Crime and Justice

Vermont Supreme Court weighs case that focuses on Border Patrol’s authority

Supreme Court building
Vermont Supreme Court building in Montpelier is closed during the pandemic; justices are hearing cases on video calls. Photo by Mike Dougherty/VTDigger

A case that tests the limits of U.S. Border Patrol authority in the state courts is now in the hands of the Vermont Supreme Court.

The five justices heard video arguments Tuesday in an appeal that focuses on drug possession charges against two Richford residents stopped in August 2018.

The Richford residents are challenging the legality of a warrantless search conducted by Border Patrol agents who had pulled over their vehicle about 2 miles from the Canadian border and found the drugs, which led to state-level criminal charges. 

Jay Diaz, senior staff attorney with the ACLU of Vermont, told the court that federal law gives Border Patrol officers broad authority to conduct searches, but Vermont’s Constitution provides stronger protections for individuals’ privacy.

The Border Patrol search didn’t comply with those state protections, Diaz added, and as a result the evidence seized cannot be used in a state-level criminal prosecution. 

“When Vermonters are dropping the kids off at school or going to the grocery store or the doctor’s office or church, or even court,” Diaz told the justices, “they shouldn’t by virtue of leaving their house and driving the car have diminished rights, no matter where they are in the state.”

Federal law permits Border Patrol searches based only on probable cause. Vermont has a higher standard, calling for a warrant, or probable cause with urgent circumstances.

In the case argued Tuesday, Border Patrol agents conducting a “roving patrol” stopped the vehicle Brandi Lena-Butterfield and Phillip Walker-Brazie were driving on the evening of Aug. 12, 2018, as they were heading west on Route 105 in Jay.

A Border Patrol officer stated in an affidavit that he asked Lena-Butterfield and Walker-Brazie about their citizenship and why they were in that area not far from the Canadian border. The agent also wrote that he noticed the smell of marijuana. 

As a result of that and other reasons, including criminal records, the agent asked for consent to conduct a search of the vehicle, but the two refused to grant it, court records state.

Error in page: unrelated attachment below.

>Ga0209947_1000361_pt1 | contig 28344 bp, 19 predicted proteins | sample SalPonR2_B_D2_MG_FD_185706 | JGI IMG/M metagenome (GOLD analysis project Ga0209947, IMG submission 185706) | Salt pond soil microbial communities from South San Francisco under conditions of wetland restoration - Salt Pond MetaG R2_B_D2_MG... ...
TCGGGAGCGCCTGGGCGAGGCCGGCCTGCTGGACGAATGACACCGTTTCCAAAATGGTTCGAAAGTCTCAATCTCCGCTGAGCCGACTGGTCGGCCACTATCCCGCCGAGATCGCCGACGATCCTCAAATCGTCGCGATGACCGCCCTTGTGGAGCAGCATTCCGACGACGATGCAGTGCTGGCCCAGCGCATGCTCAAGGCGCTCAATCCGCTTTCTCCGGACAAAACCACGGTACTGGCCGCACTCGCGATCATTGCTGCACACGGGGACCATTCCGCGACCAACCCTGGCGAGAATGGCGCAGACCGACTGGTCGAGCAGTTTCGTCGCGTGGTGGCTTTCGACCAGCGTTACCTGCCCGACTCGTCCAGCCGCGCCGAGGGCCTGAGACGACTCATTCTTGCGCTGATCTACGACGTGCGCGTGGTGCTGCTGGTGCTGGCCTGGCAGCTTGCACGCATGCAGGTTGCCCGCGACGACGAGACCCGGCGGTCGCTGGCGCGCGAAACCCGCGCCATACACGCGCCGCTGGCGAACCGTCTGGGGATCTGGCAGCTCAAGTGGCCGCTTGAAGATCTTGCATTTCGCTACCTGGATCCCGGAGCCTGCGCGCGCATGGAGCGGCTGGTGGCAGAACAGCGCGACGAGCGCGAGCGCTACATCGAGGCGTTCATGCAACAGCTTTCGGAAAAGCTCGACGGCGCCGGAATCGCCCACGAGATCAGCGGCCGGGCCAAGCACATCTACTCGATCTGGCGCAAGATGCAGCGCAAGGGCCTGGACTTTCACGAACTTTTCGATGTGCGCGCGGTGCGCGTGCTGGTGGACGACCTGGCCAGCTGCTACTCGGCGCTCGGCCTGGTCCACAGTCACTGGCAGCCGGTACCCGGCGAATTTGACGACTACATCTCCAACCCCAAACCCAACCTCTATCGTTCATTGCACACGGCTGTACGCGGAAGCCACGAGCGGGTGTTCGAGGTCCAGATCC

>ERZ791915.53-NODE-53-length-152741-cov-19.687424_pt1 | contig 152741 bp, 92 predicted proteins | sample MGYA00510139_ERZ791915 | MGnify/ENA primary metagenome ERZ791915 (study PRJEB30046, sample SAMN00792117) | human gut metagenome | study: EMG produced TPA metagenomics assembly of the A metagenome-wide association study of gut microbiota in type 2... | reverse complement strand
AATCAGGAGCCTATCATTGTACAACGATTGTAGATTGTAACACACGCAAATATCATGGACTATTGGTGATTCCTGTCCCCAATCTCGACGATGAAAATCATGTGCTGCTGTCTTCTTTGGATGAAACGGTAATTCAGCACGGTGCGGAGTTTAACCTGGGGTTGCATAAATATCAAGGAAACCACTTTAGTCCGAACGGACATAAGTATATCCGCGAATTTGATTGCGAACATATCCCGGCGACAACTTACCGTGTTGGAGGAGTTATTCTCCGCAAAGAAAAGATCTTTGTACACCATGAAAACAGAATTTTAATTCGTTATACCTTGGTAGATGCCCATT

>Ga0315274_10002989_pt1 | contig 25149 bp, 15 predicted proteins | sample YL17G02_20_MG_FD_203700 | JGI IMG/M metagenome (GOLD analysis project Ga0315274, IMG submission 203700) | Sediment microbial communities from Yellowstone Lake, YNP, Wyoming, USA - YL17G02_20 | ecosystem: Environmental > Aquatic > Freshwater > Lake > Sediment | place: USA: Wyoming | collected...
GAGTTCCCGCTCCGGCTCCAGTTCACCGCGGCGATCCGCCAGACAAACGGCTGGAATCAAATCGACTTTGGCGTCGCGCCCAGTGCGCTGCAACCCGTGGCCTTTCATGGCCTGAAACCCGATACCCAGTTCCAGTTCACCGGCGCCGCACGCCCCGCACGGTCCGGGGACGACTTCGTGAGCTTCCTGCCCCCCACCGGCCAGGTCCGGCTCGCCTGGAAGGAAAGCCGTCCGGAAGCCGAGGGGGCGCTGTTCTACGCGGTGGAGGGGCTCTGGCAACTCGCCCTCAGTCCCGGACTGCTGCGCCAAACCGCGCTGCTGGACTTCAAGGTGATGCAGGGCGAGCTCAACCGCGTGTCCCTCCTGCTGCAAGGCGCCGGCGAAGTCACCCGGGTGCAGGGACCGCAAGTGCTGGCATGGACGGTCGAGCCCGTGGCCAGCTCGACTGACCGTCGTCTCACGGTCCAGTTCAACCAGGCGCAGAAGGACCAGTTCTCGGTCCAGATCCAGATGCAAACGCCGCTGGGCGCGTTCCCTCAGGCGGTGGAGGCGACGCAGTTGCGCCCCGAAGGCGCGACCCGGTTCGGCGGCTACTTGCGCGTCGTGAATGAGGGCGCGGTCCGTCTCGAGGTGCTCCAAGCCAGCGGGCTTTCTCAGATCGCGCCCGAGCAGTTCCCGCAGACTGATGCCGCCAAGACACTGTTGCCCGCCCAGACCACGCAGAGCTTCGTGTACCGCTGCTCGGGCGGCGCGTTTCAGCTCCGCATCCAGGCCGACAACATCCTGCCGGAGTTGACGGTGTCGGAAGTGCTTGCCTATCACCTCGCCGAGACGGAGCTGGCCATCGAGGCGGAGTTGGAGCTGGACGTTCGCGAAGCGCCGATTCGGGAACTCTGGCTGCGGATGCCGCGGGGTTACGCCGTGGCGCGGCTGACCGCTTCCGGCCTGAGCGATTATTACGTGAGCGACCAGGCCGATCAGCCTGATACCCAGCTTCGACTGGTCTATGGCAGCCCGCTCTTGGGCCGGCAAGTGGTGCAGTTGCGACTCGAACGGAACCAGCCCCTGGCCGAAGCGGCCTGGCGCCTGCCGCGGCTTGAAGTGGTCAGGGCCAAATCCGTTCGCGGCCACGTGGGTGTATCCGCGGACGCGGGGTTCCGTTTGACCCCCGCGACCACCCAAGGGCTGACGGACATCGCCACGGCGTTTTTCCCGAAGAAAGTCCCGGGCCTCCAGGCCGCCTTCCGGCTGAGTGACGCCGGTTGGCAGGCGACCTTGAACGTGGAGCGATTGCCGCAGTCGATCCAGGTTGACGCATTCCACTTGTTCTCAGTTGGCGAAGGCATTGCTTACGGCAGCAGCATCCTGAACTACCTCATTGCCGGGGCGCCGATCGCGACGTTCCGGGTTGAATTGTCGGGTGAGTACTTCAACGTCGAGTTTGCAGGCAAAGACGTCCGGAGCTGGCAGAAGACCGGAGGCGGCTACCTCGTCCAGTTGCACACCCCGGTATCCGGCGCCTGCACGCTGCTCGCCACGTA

Eventually, agents proceeded with the search, believing they had probable cause to proceed, and found less than 5 ounces of marijuana and hallucinogenic mushrooms.

The agents then contacted Vermont State Police, as they believed the amounts violated state law. Charges against the two were brought by the Orleans County State’s Attorney’s Office. 

Diaz, speaking after the hearing, said it is important to establish that the protections provided in Vermont’s Constitution be the “North Star” for actions in state courts.

He said the federal agents could have brought the Richford residents’ case to federal prosecutors, “and the federal prosecutors could do what they want with it. Instead, it is a Vermont state prosecution in a Vermont state court and they expect their rights to apply, and we believe they should.”  

David Tartter, a deputy state’s attorney, argued the case on behalf of the Orleans County State’s Attorney’s Office.

In his argument and a written statement, he said the federal authorities acted within the law in conducting the search, since they were not far from the border and were investigating a possible federal crime: drug smuggling.

As a result, he said, there was no need for them to seek a state warrant to conduct the search.

The Vermont Defender General’s Office, the Vermont Attorney’s General Office and the advocacy organization Migrant Justice filed briefs supporting the ACLU’s position. 

“If Vermonters are prosecuted in Vermont state court, they are entitled to the full protections of the Vermont Constitution, which are greater than the federal protections, regardless of who arrests them,” Vermont Attorney General TJ Donovan said after Tuesday’s hearing. 

“At a very basic level,” he said, “if you get brought into court in Vermont, into a Vermont state court, law enforcement — who have the burden — have to play by the Vermont rules.” 

The Attorney General’s Office took the unusual step of opposing the Orleans County State’s Attorney’s Office.

The Vermont Supreme Court is expected to issue a written opinion in the case, though how long it will take is not known. 

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Alan J. Keays

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